Five hybrid working myths and why they matter

Two experts explore common hybrid working misconceptions and why they matter to your business

Thanks to lockdowns and restrictions, the surge of Covid-19 initially limited the way we work – our homes became our offices and all business was conducted over Zoom. But now, two years in, the changing nature of the pandemic means there are many more options for how we can work.

In recent months, businesses across the globe have reassessed how to best manage the productivity and connectivity of their teams. Some – the Dropboxs and Spotifys of the world –have opted to go fully remote forever, saying goodbye to the office for good. Other companies, including tech giants like Google and Apple, have been resistant to change, taking a cautious, guarded approach to the amount of time that staff can spend outside of the office.

As is so often the way, the best solution to managing you or your team’s experience at work is finding a median between these two extremes. To prove the point, here are five common misconceptions and myths of hybrid working, complete with useful pointers to help shape a hybrid strategy that works for you and your business.

1. “Hybrid working can only work for small businesses”

Not true, according to Sim Riordan, commercial leader and inclusion champion at talent assessment specialists SHL. “It’s more dependent on the culture than the size,” she says, citing her own company as a successful example. “My organisation comprises 1,500 people and it works very well for us,” she says. “It’s a mindset and an acceptance from the executive board around what is necessary to get work done and attract a diverse workforce.”

Bina Briggs – director of Plain Talking HR, which offers HR support to small and medium-sized businesses – suggests that employees’ wellbeing must be at the centre of these discussions. “Some people relish being back in the office and others don’t, so each organisation needs to consider all perspectives,” she says. “Fortunately, more now understand that employee wellbeing is as important as sales or profits.” 

2. “It’s impossible to create a healthy office culture remotely”

Sometimes it’s hard enough trying to communicate with people in the office, let alone when they’re working remotely. But the consensus from Riordan and Briggs is that it’s possible to build a healthy culture remotely – as long as communication channels are clear both on-and-off-site.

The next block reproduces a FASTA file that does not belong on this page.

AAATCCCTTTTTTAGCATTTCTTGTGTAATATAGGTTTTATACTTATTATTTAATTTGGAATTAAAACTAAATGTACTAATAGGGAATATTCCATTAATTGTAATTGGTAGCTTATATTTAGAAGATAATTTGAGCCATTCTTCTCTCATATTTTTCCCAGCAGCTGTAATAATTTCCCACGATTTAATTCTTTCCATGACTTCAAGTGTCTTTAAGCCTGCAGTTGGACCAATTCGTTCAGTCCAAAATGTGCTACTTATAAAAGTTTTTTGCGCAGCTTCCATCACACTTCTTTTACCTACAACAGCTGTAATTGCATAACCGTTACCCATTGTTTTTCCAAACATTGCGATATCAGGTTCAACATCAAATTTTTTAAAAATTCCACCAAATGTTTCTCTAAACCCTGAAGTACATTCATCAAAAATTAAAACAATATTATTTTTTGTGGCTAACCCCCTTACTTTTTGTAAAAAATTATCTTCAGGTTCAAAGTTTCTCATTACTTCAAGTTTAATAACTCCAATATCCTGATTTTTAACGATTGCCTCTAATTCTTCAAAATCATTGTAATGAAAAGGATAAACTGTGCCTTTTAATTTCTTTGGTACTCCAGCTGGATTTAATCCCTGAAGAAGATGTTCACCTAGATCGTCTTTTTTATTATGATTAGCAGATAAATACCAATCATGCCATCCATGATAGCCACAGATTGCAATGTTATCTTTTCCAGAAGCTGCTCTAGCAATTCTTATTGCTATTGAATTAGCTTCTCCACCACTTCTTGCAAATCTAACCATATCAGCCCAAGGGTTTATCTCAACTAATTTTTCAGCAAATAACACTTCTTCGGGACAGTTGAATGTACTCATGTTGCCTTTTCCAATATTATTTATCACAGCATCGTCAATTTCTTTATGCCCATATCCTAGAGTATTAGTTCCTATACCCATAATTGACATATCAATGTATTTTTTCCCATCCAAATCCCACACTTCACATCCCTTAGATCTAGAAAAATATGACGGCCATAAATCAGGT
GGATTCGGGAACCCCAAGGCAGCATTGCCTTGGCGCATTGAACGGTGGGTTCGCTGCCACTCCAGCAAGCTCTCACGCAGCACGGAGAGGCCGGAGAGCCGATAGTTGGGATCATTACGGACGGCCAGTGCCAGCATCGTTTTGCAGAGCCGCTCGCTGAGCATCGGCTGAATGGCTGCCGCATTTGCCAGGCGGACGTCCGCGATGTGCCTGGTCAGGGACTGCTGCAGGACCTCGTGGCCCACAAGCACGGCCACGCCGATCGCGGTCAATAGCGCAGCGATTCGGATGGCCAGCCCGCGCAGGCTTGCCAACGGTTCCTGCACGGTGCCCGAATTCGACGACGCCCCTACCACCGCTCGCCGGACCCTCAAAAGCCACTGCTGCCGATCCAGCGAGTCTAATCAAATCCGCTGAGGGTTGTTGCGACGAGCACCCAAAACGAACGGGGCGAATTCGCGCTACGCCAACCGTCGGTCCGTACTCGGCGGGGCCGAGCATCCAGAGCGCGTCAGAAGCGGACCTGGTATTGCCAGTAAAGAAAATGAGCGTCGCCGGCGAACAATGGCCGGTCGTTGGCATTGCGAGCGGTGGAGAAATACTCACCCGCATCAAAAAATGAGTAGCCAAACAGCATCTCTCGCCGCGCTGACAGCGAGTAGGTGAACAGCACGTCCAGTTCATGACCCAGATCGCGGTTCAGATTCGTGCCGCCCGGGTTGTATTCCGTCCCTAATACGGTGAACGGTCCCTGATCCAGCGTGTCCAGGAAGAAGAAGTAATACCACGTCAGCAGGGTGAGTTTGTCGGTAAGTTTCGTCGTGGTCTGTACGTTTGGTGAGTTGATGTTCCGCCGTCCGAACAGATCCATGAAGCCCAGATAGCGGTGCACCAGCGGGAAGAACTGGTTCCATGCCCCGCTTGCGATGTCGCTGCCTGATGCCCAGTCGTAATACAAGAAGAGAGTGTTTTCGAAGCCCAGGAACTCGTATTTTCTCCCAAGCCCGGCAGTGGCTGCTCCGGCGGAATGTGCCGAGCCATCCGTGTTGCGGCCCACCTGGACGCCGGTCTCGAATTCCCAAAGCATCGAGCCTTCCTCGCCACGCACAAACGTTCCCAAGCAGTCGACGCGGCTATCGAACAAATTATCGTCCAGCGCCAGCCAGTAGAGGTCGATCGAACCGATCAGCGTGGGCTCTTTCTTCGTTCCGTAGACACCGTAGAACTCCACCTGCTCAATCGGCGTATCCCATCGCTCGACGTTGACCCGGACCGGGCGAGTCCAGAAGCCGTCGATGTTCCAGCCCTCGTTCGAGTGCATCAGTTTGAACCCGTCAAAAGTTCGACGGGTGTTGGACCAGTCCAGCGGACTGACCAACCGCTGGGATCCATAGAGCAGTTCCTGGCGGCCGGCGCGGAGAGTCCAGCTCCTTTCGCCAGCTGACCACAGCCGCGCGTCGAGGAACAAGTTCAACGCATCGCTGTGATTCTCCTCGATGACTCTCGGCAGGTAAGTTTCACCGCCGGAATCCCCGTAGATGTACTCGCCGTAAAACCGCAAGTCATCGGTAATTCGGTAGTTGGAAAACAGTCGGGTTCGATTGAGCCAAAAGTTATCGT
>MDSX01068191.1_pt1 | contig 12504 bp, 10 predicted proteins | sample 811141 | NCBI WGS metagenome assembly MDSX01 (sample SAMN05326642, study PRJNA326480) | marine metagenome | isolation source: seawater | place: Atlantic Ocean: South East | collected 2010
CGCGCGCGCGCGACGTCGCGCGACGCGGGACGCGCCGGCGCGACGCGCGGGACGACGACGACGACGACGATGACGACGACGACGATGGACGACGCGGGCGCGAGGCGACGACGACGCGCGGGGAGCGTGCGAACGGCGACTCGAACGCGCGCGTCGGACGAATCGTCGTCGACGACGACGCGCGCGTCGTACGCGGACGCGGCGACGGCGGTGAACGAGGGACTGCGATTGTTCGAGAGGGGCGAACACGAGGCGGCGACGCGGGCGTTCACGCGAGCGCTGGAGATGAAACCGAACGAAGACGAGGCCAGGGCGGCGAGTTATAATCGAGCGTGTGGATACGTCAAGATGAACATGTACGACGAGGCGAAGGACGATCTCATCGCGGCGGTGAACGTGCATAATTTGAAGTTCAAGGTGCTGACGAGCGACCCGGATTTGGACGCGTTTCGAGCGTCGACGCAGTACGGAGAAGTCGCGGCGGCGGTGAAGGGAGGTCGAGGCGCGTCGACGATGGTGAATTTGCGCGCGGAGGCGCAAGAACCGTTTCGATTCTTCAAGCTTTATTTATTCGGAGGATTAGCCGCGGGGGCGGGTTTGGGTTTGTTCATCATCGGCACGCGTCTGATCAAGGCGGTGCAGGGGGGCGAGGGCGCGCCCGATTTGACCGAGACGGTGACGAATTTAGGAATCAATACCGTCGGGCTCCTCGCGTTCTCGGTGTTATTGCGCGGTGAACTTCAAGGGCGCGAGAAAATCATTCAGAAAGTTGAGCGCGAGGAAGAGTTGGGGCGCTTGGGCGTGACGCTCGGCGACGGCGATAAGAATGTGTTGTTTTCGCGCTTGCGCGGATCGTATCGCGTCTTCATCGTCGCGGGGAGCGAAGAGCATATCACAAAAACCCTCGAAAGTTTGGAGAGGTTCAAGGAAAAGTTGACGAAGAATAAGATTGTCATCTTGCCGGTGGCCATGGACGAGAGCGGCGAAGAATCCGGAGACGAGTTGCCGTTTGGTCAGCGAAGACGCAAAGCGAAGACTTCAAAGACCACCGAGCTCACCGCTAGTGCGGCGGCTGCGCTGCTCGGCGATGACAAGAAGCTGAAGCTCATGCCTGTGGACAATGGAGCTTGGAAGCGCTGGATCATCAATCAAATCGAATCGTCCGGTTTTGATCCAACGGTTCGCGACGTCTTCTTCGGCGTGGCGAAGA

Companies may also need to be extra creative to foster a sense of togetherness remotely. Riordan says SHL hosted virtual events, like a night dedicated to the art of cocktail making. And, she suggests, the technology available can really benefit particular working practices. “We created different groups to work on different projects virtually, and the technology is really helpful in making a specific space to do this, rather than rely on it happening organically in an office,” she says.

3. “Flexible working decreases productivity”

Not at all, according to Briggs. “In fact,” she says, “a number of businesses I’ve worked with have doubled their output in the last 20 months. People realised how much they were able to do when they thought differently.”

Riordan says flexible working makes her even more productive. “When I’m at the office, I’m rarely at my desk,” she explains. “To be able to push all your networking into one day means you’re focusing on ideas, creativity, connecting different teams and joining the dots across different functional areas, which is very difficult to do remotely. I’m much more productive at home when it comes to thinking and execution. It can be stressful when you can’t get into the flow when you’re in the office and need to focus.”

She finds that her team can be so productive when they’re at home she has to make sure they finish for the day and don't reply to messages out of hours. “It’s sometimes a bit worrying that I have to remind them.”

4. “Flexible working only benefits working families”

For Riordan, flexible working is about creating an environment that is more accessible to more people – whether parents, carers or those on their own. “Flexible working helps encourage diversity,” she says. “It allows us to access different kinds of talent that’s not limited to the radius of the office and it also helps people access passions, like going to the theatre or enjoying gigs that might start before the official work day is over.”

Wellbeing, says Briggs, is once again paramount here. “It doesn’t matter whether you’re a parent or looking after your own parents, it boils down to the wellbeing of every individual,” she says. “As an employer, are you looking at your employees as human beings? What are you doing to make their lives easier?”

5. “Flexible working isn't here to stay”

Briggs notes that the pandemic has taught us we don't need to be stuck to our desk all day, every day for 10 hours at a time.

Riordan agrees, but concedes that there’s still work to be done in convincing organisations of the benefits of a hybrid model. “The pandemic eroded a lot of barriers and allowed us to be more human, but there are still discussions about whether not being physically in the office will affect your chances of promotion and how you’re perceived by your manager,” she says.

But, Riordan suggests, if companies don’t accept it they’ll be missing out. “We have five generations in a workplace and that brings with it different expectations, and an opportunity to say ‘look, if we don’t evolve our culture to be more flexible, we’re not going to get the best talent’.”

Helene Dancer is a journalist, writer and film-maker who's worked with CNN, the Guardian, Vice and the BBC